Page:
Photo: John Deere
Photo: John Deere
|Dialysis for the massive.|
Regardless of the machine used, you can’t keep a hydraulic system clean if you don’t use good filters and change them regularly. “A lot of customers might already have filter carts, but you want to make sure you put a good-quality element in the cart,” says Schultz. By that he means “a small-micron element—high efficiency, high dirt-holding capacity. You want to get the most bang for your buck.”
Filter makers do a balancing act when designing elements, as Parker Hannifin’s Zingaro explains. “I think the important thing for us is designing a filter so there’s value,” he says. “It provides the very important efficiencies of contamination control, but also it has the capacity to give reasonable life for the customer. You could put a brick in there and make it fit, and if it stopped everything that’s good. But then of course there’d be no flow. What you really need is an optimum situation where you get very good efficiency so that you have at least 99%-plus for particle removal … and yet you also have very high capacity.”
When Zingaro talks about value, he doesn’t mean “cheap.” Yes, you can probably save some money by ordering inexpensive elements, but remember that you get what you pay for. And don’t forget how much you paid for your heavy equipment.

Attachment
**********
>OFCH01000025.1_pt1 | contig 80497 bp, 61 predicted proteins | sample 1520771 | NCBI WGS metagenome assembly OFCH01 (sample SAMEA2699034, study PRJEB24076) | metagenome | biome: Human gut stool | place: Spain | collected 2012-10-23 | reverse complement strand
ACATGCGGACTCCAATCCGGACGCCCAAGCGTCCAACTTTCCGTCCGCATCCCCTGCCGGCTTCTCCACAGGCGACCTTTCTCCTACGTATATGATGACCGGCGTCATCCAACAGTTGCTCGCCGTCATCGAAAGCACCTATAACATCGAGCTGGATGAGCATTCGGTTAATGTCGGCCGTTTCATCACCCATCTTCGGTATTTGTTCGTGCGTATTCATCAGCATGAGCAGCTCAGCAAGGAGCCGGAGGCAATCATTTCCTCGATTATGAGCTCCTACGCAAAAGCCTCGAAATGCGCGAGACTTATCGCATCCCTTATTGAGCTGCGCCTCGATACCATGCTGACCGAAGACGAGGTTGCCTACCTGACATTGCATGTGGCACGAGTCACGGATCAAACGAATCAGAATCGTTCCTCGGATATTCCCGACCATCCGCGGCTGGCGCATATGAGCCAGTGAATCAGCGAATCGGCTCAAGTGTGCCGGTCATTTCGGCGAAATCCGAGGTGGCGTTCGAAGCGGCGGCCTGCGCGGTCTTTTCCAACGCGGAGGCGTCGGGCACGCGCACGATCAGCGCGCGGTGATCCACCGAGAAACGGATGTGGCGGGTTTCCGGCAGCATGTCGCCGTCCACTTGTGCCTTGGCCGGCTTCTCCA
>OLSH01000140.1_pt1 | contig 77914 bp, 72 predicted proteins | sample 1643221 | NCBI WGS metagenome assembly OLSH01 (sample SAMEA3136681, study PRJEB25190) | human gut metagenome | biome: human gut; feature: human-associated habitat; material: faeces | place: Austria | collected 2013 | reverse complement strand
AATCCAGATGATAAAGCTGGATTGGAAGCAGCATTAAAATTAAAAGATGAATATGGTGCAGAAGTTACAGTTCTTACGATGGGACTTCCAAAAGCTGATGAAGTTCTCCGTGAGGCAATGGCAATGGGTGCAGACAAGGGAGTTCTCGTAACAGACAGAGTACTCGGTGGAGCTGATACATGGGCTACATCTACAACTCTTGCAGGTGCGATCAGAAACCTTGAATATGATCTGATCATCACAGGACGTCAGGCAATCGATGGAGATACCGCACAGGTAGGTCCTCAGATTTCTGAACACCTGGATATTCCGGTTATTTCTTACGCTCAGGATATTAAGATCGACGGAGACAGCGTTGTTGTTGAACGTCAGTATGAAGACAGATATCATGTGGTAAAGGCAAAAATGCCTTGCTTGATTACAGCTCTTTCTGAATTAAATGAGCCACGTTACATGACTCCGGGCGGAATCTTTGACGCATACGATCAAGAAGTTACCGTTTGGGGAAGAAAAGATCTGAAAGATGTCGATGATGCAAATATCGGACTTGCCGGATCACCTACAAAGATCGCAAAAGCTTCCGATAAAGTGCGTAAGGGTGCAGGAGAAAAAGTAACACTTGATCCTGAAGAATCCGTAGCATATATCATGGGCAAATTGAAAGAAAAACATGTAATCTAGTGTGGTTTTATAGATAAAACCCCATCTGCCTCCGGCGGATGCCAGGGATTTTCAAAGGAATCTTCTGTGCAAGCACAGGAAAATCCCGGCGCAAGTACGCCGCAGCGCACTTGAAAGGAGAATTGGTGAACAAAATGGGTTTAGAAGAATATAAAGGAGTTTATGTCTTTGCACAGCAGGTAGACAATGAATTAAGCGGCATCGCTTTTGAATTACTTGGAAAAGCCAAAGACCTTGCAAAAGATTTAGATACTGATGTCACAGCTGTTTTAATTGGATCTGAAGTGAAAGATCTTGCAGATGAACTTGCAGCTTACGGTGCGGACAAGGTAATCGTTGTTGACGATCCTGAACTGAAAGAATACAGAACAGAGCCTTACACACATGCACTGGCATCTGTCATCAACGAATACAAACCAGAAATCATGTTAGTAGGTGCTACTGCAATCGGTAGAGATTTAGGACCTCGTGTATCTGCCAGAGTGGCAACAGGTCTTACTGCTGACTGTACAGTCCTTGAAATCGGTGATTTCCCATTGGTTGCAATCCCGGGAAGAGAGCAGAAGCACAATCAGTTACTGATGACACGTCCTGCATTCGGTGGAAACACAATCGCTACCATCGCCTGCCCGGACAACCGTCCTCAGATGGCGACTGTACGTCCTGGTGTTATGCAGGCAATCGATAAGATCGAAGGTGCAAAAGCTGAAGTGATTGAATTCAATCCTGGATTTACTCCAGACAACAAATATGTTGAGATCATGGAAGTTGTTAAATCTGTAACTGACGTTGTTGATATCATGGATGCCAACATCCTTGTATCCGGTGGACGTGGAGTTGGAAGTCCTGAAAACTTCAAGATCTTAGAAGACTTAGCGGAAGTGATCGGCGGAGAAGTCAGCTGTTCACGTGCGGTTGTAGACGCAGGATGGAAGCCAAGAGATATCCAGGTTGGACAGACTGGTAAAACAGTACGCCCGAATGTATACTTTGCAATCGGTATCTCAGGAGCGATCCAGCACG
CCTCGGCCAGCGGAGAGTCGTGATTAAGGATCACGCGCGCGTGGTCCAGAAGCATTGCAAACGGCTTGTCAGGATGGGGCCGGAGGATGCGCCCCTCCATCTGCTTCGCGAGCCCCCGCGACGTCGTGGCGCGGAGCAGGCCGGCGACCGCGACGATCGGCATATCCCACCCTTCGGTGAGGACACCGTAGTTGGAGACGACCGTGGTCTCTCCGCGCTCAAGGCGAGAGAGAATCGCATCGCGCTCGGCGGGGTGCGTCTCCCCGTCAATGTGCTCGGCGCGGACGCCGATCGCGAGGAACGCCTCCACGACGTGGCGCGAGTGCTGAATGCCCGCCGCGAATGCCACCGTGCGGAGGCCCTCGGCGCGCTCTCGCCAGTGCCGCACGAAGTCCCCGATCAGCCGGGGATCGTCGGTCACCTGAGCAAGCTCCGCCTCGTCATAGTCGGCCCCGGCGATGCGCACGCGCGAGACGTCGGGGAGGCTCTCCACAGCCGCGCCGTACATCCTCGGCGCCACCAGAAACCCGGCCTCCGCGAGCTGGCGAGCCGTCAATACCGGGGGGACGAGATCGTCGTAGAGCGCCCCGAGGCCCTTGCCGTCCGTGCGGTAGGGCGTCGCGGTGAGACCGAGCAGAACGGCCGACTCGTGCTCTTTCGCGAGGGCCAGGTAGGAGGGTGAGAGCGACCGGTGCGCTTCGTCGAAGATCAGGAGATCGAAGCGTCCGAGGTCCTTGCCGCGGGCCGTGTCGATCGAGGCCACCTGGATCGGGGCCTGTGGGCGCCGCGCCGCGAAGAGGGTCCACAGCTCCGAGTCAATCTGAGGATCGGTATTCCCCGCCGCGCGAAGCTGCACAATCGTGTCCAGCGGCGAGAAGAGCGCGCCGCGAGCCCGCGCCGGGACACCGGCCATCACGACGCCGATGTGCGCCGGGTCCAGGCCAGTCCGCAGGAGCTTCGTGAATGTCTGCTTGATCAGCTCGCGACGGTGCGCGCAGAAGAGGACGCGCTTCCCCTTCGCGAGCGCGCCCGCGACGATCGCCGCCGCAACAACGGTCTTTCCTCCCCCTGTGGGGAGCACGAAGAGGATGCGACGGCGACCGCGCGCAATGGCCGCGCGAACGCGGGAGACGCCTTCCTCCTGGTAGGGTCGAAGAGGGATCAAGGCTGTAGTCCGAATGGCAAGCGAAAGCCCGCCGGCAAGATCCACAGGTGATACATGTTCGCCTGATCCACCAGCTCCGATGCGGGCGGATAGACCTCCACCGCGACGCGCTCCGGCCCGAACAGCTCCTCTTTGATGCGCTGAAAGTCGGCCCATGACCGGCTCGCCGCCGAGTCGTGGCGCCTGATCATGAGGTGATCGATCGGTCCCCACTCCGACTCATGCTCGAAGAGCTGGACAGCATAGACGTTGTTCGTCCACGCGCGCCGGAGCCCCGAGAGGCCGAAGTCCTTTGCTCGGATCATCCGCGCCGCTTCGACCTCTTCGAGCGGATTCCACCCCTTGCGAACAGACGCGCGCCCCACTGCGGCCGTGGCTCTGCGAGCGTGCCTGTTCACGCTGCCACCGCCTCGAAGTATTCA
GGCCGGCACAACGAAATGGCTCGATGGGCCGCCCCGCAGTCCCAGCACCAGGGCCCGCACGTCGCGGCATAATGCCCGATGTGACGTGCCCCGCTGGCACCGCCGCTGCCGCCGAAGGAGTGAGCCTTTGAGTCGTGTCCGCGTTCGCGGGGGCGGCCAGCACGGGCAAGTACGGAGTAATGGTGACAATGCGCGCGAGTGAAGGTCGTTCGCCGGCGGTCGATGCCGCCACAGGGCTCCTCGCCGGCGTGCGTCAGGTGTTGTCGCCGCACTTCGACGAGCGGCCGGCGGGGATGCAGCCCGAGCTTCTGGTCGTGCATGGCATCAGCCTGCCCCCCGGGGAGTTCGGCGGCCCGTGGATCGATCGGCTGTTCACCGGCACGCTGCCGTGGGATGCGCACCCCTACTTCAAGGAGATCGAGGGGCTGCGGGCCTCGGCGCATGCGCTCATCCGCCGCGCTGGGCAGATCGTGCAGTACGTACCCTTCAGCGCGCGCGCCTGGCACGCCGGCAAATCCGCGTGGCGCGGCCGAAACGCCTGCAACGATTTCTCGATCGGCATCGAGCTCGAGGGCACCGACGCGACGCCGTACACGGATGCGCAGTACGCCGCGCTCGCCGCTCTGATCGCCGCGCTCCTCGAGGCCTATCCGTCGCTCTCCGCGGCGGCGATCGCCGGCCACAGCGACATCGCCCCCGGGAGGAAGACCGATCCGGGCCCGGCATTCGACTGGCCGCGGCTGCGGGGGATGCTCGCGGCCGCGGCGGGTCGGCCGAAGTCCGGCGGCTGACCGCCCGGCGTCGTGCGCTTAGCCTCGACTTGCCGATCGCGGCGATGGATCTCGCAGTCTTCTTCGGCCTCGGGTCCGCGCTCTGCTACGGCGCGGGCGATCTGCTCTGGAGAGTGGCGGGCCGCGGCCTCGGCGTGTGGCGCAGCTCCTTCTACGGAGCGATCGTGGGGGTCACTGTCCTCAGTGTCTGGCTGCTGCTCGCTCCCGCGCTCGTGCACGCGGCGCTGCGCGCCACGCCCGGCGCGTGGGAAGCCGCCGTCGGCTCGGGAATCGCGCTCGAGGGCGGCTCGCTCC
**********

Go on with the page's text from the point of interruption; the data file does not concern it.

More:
“When you replace your elements, you want to ensure you use a quality element. You’ve got an expensive system here. You can buy elements … from anywhere.” The problem, Zingaro says, is that “they’re not all qualified. What you have are what we call ‘will-fitters,’ so it’s tempting sometimes to buy the least costly element.”
Even the best filters have a limited lifespan. Change them according to the OEM’s recommendations, say the experts, or more often if you’re working in particularly dirty conditions. Letting them go too long renders them useless at best, harmful at worst. Rudy Urbano, senior marketing consultant, hydraulic parts products, for Caterpillar, notes that filters are designed with a bypass that allows oil to flow through the element even if they become clogged with particles. The problem, he says, is that as the fluid hits the clogged filter and flows through the bypass, “It’ll begin to pull contamination back out of the filter and into the system.”
Keeping It Clean
Filter carts and filters are just two of the factors in keeping hydraulic systems clean and running at peak efficiency. Most manufacturers of equipment and filtration products tend to take a comprehensive approach to controlling contamination. Some, like Eaton, advocate a “systemic” approach to oil cleanliness that targets every aspect of a machine’s hydraulics. Caterpillar offers its Custom Hydraulic Service, a series of inspections, analyses, and solutions for heavy equipment.
Eaton’s Blansett calls hydraulics “a highly technical area in a field that’s seen as grunt-level.” Big machines moving large things in the dirt might not seem like the stuff of science, but a hydraulic system is indeed a complex chunk of machinery. Taking care of its oil will simplify your life on the job site.
Author's Bio: Jim Logan is the staff writer for Forester Communications.